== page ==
As will be readily appreciated, the layered display devices 118 a, 118 c may be used in a wide variety of manners to output games on a gaming machine. In some cases, video data and images displayed on the display devices 118 a and 118 c are positioned such that the images do not overlap, while in other instances, the images do overlap. It should also be appreciated that the images displayed on the display screen can fade-in fade out, pulsate, move between screens, and perform other inter-screen graphics to create additional affects, if desired. The multiple display devices may each display their own graphics and images, or cooperate to provide coordinated visual output. Objects and graphics in a game may then appear on any one or multiple of the display devices, where reels and other graphics on the front screen 118 a blocks the view objects on the back screen 118 c, depending on the position of the viewer relative to the screens. This provides actual perspective between the graphics objects, which represents a real-life component of 3D visualization.
In some embodiments, the multiple display screens or devices output video or other visual images for different games or purposes. For example, one display device may output a reel game, while another display device outputs a bonus game or pay table associated with the other display, while still another display device provides a progressive game or is reserved for player interaction and video output with a touchscreen. One or more display screens or devices may also present one or more gaming wheels, which may be shown as static, in motion, or preferably both at various times. Other combinations may be used, as may be desired. Furthermore, while the foregoing embodiment has been described with respect to only two screens, it will be readily appreciated that additional screens may also be used for such a multi-layer display. For example, a middle screen (not shown) can be disposed between front layered screen 118 a and back layered screen 118 c, with such a middle screen also being adapted for the presentation of a coordinated video presentation or other visual image to a viewer. Still further screens may also be implemented into the multi-layer stack, as desired.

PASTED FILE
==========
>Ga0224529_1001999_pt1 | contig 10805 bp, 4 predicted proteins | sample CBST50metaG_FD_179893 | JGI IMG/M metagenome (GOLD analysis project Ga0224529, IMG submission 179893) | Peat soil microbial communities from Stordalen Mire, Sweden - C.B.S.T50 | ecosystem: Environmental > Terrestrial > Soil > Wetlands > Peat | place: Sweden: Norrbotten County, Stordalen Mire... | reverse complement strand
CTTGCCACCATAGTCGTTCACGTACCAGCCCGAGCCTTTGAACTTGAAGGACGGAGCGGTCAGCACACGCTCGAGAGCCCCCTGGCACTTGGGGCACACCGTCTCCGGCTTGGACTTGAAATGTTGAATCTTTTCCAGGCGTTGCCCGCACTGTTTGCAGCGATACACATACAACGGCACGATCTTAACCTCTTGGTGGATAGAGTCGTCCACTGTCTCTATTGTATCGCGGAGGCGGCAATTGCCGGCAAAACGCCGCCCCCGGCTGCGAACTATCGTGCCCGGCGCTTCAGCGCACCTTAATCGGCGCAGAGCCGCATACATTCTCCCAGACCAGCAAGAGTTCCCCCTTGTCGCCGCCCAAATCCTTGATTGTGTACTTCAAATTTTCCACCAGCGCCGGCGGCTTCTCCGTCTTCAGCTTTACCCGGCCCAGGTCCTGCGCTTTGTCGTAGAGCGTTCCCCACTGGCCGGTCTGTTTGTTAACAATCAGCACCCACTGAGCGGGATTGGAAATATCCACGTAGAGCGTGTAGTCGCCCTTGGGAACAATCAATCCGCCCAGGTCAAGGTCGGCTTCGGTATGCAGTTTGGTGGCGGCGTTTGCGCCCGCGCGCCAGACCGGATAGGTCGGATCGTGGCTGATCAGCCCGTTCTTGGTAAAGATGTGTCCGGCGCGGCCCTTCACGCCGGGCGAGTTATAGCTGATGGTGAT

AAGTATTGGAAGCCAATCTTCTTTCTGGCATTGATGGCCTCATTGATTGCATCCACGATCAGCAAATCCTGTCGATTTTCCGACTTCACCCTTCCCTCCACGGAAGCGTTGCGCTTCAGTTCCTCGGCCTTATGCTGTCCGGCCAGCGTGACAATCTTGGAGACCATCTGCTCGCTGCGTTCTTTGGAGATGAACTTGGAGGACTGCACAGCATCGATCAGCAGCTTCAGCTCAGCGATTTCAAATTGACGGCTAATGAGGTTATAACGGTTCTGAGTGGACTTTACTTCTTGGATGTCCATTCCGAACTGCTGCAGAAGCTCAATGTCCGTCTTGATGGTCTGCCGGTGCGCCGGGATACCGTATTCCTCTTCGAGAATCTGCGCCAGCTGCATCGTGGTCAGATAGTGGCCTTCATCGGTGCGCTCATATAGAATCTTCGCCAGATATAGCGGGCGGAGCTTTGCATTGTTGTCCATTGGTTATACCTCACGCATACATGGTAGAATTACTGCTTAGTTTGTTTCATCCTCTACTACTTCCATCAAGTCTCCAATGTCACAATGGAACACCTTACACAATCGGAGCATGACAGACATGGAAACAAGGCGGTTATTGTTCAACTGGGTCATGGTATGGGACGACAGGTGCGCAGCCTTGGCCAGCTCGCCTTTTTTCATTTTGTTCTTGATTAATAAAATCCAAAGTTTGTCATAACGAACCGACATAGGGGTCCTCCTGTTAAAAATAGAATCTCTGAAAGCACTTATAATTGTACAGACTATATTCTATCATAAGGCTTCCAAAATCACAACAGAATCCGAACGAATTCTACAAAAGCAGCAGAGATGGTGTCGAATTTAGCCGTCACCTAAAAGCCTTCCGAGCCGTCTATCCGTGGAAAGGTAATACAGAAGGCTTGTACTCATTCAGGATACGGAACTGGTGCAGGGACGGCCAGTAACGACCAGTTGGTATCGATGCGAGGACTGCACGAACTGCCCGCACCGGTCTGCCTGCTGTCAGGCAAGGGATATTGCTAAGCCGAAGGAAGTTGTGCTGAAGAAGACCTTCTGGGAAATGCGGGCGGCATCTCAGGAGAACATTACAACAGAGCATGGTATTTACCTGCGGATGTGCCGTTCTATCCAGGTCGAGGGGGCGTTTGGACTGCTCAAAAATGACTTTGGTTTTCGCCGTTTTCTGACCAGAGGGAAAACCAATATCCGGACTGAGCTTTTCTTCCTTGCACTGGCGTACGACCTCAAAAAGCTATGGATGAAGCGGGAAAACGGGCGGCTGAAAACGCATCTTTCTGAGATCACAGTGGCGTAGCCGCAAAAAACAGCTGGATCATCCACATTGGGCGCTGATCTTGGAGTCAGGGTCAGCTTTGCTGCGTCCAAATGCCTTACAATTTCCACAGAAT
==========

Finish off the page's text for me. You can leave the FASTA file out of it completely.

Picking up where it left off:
Wager based games output by the display devices or screens in such a multi-layer display may include, for example, any video game emulation that portrays one or more reels. Typically, the gaming machine simulates the rotation of the video reels using motion graphics for the symbols on the reel strips and motion graphics for the mechanical components. In various particular embodiments, the use of multiple screens may be made to account for any special effects or more realistic simulations that are desired through the use of a multi-layer display. For example, reel symbols may be moved from a back display to a front display and then to the back display again as they appear to rotate or spin along their respective virtual reels. Such movement of reel symbols from one screen to another within a multi-layer display can aid in a more realistic emulation of physical mechanical reels on a processor-based gaming machine. Other details regarding the depiction of simulated reels on a multi-layer display can be found in U.S. patent application Ser. No. 11/858,695, filed on Sep. 20, 2007, and entitled “Realistic Video Reels,” which application is incorporated herein by reference in its entirety and for all purposes.
Various embodiments of the present invention can involve a more realistic emulation of physical reels though additional visual techniques, which can be used on processor-based gaming machines having multi-layer displays as well as those having more traditional displays, such as a simple CRT, LCD, flat panel display, or the like. Such visual techniques can include varying the timings of reel spin lengths as well as successive reel stops, which timing variances may involve sampling the spins of actual physical reels and modeling virtual reel spin times and successive reel stop times after the sampled physical reel spins. Various levels of randomization may also be introduced into such reel spin and reel stop times, so as to more realistically simulate the slightly varying reel spin and reel stop times of actual physical reels. Instead of and/or in addition to gaming reels, similar techniques may be used in the presentation of one or more emulated spinning gaming wheels.